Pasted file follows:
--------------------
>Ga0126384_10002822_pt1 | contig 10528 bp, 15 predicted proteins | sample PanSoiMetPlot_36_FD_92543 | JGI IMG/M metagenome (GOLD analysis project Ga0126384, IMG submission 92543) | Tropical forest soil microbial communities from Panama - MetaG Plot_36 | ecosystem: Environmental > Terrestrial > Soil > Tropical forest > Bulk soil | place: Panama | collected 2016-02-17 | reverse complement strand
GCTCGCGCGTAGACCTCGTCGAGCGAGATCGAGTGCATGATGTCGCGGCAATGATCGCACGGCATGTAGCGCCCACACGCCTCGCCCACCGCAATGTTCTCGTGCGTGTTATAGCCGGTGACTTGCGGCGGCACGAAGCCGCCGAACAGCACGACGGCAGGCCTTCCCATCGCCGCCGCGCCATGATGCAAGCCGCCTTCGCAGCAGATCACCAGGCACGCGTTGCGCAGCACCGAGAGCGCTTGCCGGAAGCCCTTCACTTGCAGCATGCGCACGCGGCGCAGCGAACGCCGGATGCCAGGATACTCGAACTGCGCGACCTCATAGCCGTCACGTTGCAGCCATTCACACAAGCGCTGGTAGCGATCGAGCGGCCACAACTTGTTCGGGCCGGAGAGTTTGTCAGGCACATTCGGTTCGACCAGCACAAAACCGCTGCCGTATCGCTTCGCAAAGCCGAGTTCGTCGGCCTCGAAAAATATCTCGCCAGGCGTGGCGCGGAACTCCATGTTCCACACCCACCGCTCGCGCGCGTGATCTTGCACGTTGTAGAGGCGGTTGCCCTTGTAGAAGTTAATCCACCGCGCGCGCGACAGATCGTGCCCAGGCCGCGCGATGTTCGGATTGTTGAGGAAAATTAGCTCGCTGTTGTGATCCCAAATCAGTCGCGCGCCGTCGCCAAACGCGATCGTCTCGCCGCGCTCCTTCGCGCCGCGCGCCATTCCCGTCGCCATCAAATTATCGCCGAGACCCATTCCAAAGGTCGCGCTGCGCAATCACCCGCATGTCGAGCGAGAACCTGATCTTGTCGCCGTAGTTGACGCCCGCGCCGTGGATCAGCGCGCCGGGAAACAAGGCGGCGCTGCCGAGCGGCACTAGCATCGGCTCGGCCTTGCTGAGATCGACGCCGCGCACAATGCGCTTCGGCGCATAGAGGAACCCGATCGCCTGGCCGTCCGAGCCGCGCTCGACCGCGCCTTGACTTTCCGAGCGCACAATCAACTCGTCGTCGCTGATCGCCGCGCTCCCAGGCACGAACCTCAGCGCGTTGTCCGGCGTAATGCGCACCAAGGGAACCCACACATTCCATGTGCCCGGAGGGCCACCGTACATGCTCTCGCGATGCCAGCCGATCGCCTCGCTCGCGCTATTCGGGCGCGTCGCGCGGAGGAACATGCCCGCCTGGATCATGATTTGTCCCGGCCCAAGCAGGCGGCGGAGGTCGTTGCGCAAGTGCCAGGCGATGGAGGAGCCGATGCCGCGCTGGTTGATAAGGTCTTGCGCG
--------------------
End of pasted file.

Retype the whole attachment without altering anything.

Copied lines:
>Ga0126384_10002822_pt1 | contig 10528 bp, 15 predicted proteins | sample PanSoiMetPlot_36_FD_92543 | JGI IMG/M metagenome (GOLD analysis project Ga0126384, IMG submission 92543) | Tropical forest soil microbial communities from Panama - MetaG Plot_36 | ecosystem: Environmental > Terrestrial > Soil > Tropical forest > Bulk soil | place: Panama | collected 2016-02-17 | reverse complement strand
GCTCGCGCGTAGACCTCGTCGAGCGAGATCGAGTGCATGATGTCGCGGCAATGATCGCACGGCATGTAGCGCCCACACGCCTCGCCCACCGCAATGTTCTCGTGCGTGTTATAGCCGGTGACTTGCGGCGGCACGAAGCCGCCGAACAGCACGACGGCAGGCCTTCCCATCGCCGCCGCGCCATGATGCAAGCCGCCTTCGCAGCAGATCACCAGGCACGCGTTGCGCAGCACCGAGAGCGCTTGCCGGAAGCCCTTCACTTGCAGCATGCGCACGCGGCGCAGCGAACGCCGGATGCCAGGATACTCGAACTGCGCGACCTCATAGCCGTCACGTTGCAGCCATTCACACAAGCGCTGGTAGCGATCGAGCGGCCACAACTTGTTCGGGCCGGAGAGTTTGTCAGGCACATTCGGTTCGACCAGCACAAAACCGCTGCCGTATCGCTTCGCAAAGCCGAGTTCGTCGGCCTCGAAAAATATCTCGCCAGGCGTGGCGCGGAACTCCATGTTCCACACCCACCGCTCGCGCGCGTGATCTTGCACGTTGTAGAGGCGGTTGCCCTTGTAGAAGTTAATCCACCGCGCGCGCGACAGATCGTGCCCAGGCCGCGCGATGTTCGGATTGTTGAGGAAAATTAGCTCGCTGTTGTGATCCCAAATCAGTCGCGCGCCGTCGCCAAACGCGATCGTCTCGCCGCGCTCCTTCGCGCCGCGCGCCATTCCCGTCGCCATCAAATTATCGCCGAGACCCATTCCAAAGGTCGCGCTGCGCAATCACCCGCATGTCGAGCGAGAACCTGATCTTGTCGCCGTAGTTGACGCCCGCGCCGTGGATCAGCGCGCCGGGAAACAAGGCGGCGCTGCCGAGCGGCACTAGCATCGGCTCGGCCTTGCTGAGATCGACGCCGCGCACAATGCGCTTCGGCGCATAGAGGAACCCGATCGCCTGGCCGTCCGAGCCGCGCTCGACCGCGCCTTGACTTTCCGAGCGCACAATCAACTCGTCGTCGCTGATCGCCGCGCTCCCAGGCACGAACCTCAGCGCGTTGTCCGGCGTAATGCGCACCAAGGGAACCCACACATTCCATGTGCCCGGAGGGCCACCGTACATGCTCTCGCGATGCCAGCCGATCGCCTCGCTCGCGCTATTCGGGCGCGTCGCGCGGAGGAACATGCCCGCCTGGATCATGATTTGTCCCGGCCCAAGCAGGCGGCGGAGGTCGTTGCGCAAGTGCCAGGCGATGGAGGAGCCGATGCCGCGCTGGTTGATAAGGTCTTGCGCG